04-04-12Class22 EndCh11 begin Ch 16 dilutive secb

Depreciationhasbeenrecordedfor7yearsonastraightline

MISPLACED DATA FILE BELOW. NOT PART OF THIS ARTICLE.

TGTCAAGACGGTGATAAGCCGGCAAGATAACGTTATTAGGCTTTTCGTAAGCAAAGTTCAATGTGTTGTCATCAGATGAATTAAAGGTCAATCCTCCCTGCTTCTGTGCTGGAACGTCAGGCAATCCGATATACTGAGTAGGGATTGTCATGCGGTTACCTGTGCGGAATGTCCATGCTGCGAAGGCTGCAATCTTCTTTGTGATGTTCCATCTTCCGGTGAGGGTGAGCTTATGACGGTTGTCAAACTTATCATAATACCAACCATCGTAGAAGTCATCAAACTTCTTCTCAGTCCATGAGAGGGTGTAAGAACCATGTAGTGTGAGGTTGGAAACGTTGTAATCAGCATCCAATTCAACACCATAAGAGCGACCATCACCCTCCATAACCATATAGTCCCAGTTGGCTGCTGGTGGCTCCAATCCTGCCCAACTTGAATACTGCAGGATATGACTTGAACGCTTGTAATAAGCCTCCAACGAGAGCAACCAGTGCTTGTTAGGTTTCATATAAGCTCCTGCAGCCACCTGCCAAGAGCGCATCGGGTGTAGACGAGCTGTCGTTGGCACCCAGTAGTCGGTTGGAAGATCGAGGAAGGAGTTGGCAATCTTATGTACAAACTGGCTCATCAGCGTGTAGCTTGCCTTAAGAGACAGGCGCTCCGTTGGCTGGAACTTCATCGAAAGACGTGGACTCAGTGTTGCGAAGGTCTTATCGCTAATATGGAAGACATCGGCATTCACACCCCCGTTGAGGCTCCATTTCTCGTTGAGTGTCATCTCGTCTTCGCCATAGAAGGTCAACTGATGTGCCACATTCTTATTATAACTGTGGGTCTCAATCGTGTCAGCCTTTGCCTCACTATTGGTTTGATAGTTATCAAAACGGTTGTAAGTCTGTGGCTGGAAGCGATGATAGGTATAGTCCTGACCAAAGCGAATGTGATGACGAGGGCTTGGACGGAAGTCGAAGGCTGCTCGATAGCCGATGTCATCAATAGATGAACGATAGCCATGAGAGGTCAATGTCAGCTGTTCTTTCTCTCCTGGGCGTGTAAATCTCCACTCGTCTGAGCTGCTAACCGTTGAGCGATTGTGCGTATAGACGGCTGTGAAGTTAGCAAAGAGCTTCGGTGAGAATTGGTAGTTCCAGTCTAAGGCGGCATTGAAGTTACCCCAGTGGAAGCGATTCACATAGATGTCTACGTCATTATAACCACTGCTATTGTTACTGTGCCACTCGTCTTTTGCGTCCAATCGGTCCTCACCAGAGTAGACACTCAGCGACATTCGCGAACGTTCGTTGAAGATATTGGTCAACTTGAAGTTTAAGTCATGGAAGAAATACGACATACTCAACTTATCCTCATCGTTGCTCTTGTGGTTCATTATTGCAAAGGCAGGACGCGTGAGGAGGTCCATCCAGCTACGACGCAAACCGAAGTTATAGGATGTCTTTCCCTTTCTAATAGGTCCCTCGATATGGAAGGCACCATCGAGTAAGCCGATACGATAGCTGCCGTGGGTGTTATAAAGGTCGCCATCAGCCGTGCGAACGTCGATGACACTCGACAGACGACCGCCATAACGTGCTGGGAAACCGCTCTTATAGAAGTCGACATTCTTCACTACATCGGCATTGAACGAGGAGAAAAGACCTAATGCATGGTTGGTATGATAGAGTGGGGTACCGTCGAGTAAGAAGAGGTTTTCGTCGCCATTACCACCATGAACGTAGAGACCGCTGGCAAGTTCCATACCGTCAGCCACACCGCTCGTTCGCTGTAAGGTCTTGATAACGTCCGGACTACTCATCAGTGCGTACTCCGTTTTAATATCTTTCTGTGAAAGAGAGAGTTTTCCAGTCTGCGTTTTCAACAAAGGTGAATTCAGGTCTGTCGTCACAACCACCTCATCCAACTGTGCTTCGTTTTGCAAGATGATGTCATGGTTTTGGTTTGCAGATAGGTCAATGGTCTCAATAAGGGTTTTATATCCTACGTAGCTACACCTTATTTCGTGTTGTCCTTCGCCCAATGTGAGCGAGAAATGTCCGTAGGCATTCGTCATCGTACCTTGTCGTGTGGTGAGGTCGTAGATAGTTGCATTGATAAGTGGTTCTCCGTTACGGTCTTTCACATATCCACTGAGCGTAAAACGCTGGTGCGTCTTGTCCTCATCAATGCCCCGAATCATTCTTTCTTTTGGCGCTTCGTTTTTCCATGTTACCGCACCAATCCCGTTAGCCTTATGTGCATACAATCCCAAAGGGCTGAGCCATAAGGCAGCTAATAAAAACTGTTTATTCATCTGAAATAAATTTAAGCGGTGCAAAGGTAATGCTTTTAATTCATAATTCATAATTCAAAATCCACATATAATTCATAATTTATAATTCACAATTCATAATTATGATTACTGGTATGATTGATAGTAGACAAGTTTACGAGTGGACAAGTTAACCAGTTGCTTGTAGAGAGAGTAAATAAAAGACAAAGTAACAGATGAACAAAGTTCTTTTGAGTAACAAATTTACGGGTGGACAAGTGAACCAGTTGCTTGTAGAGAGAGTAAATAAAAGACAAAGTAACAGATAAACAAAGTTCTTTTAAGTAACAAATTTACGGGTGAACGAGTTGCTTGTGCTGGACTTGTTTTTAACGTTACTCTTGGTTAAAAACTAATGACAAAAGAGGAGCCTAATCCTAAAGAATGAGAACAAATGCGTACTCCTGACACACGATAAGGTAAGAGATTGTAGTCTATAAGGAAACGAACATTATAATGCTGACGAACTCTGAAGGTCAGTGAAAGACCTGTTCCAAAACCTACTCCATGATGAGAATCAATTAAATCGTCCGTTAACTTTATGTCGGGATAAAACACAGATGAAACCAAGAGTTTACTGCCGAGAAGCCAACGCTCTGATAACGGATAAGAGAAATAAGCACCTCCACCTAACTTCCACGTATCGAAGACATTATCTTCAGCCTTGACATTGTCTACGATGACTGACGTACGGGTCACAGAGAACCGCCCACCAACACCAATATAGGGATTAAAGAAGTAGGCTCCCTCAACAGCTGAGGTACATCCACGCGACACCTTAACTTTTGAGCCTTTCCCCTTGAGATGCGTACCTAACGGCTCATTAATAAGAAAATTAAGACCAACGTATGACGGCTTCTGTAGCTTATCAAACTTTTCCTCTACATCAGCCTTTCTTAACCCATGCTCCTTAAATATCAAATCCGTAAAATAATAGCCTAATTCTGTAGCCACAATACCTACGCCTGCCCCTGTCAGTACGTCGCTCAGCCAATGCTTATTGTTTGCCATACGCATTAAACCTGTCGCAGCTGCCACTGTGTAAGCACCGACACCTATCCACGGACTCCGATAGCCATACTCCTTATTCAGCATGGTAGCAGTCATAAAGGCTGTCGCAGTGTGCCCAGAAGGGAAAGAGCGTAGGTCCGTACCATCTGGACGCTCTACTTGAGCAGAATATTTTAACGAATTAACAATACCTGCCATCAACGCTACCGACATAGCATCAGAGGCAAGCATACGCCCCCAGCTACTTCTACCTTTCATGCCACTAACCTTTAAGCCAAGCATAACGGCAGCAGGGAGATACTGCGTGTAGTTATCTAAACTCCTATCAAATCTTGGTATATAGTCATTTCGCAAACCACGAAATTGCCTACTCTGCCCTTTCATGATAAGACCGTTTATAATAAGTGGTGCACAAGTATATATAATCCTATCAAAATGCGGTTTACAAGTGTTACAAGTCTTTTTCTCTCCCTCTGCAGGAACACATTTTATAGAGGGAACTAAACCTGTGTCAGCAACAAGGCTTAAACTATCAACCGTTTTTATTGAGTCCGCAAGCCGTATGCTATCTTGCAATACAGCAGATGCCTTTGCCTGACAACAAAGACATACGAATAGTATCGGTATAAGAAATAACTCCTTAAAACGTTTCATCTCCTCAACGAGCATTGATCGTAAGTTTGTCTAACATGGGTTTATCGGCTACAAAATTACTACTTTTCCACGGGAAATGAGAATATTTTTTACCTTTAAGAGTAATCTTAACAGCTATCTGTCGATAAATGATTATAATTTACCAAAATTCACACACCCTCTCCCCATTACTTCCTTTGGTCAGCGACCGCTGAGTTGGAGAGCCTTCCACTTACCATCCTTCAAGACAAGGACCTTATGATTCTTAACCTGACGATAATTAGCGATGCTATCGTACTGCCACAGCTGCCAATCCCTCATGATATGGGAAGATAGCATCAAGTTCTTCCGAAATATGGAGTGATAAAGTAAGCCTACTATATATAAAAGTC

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Unformatted text preview: ly Not considered errors or extraordinary items Chapter 18-26 LO 4 Explain special depreciation methods. Change in Estimate Example Change in Estimate Example Arcadia HS, purchased equipment for $510,000 which was estimated to have a useful life of 10 years with a salvage value of $10,000 at the end of that time. Depreciation has been recorded for 7 years on a straight­line basis. In 2010 (year 8), it is determined that the total estimated life should be 15 years with a salvage value of $5,000 at the end of that time. Questions: What is the journal entry to correct the prior years’ depreciation? N No Calculate the depreciation expense for 2010.o Entry Required Required Chapter 18-27 LO 4 Explain special depreciation methods. Change in Estimate Example Change in Estimate Example Equipment cost Salvage value Depreciable base Useful life (original) Annual depreciation Fixed Assets: After 7 years $510,000 First, establish NBV at First, establish NBV at ­ 10,000 date of change in estimate. date of change in estimate. 500,000 10 years $ 50,000 x 7 years = $350,000 Balance Sheet (Dec. 31, 2009) Equipment Accumulated depreciation Net book value (NBV) Chapter 18-28 $510,000 350,000 $160,000 LO 4 Explain special depreciation methods. Change in Estimate Example Change in Estimate Example Net book value Salvage value (new) Depreciable base Useful life remaining Annual depreciation $160,000 5,000 155,000 8 years $ 19,375 After 7 years Depreciation Expense Depreciation Expense calculation for 2010. calculation for 2010. Journal entry for 2010 Depreciation expense 19,375 Accumulated depreciation Chapter 18-29 19,375 LO 4 Explain special depreciation methods. Impairments Impairments When the carrying amount of an asset is not recoverable, a company records a write­off referred to as an impairment. Events leading to an impairment: a. Decrease in the market value of an asset. b. Change in the manner in which an asset is used. c. Adverse change in legal factors or in the business climate. d. An accumulation of costs in excess of the amount originally expected to acquire or construct an asset. e. A projection or forecast that demonstrates continuing losses associated with an asset. Chapter 18-30 LO 5 Explain the accounting issues related to asset impairment. Impairments Impairments Measuring Impairments 1. Review events for possible impairment. 2. If the review indicates impairment, apply the recoverability test. If the sum of the expected future net cash flows from the long­lived asset is less than the carrying amount of the asset, an impairment has occurred. 3. Assuming an impairment, the impairment loss is the amount by which the carrying amount of the asset exceeds the fair value of the asset. The fair value is the market value or the present value of expected future net cash flows. Chapter 18-31 LO 5 Explain the accounting issues related to asset impairment. Impairments Impairments Illustration 11-16 Accounting for Impairments Chapter 18-32 LO 5 Explain the accounting issues relate...
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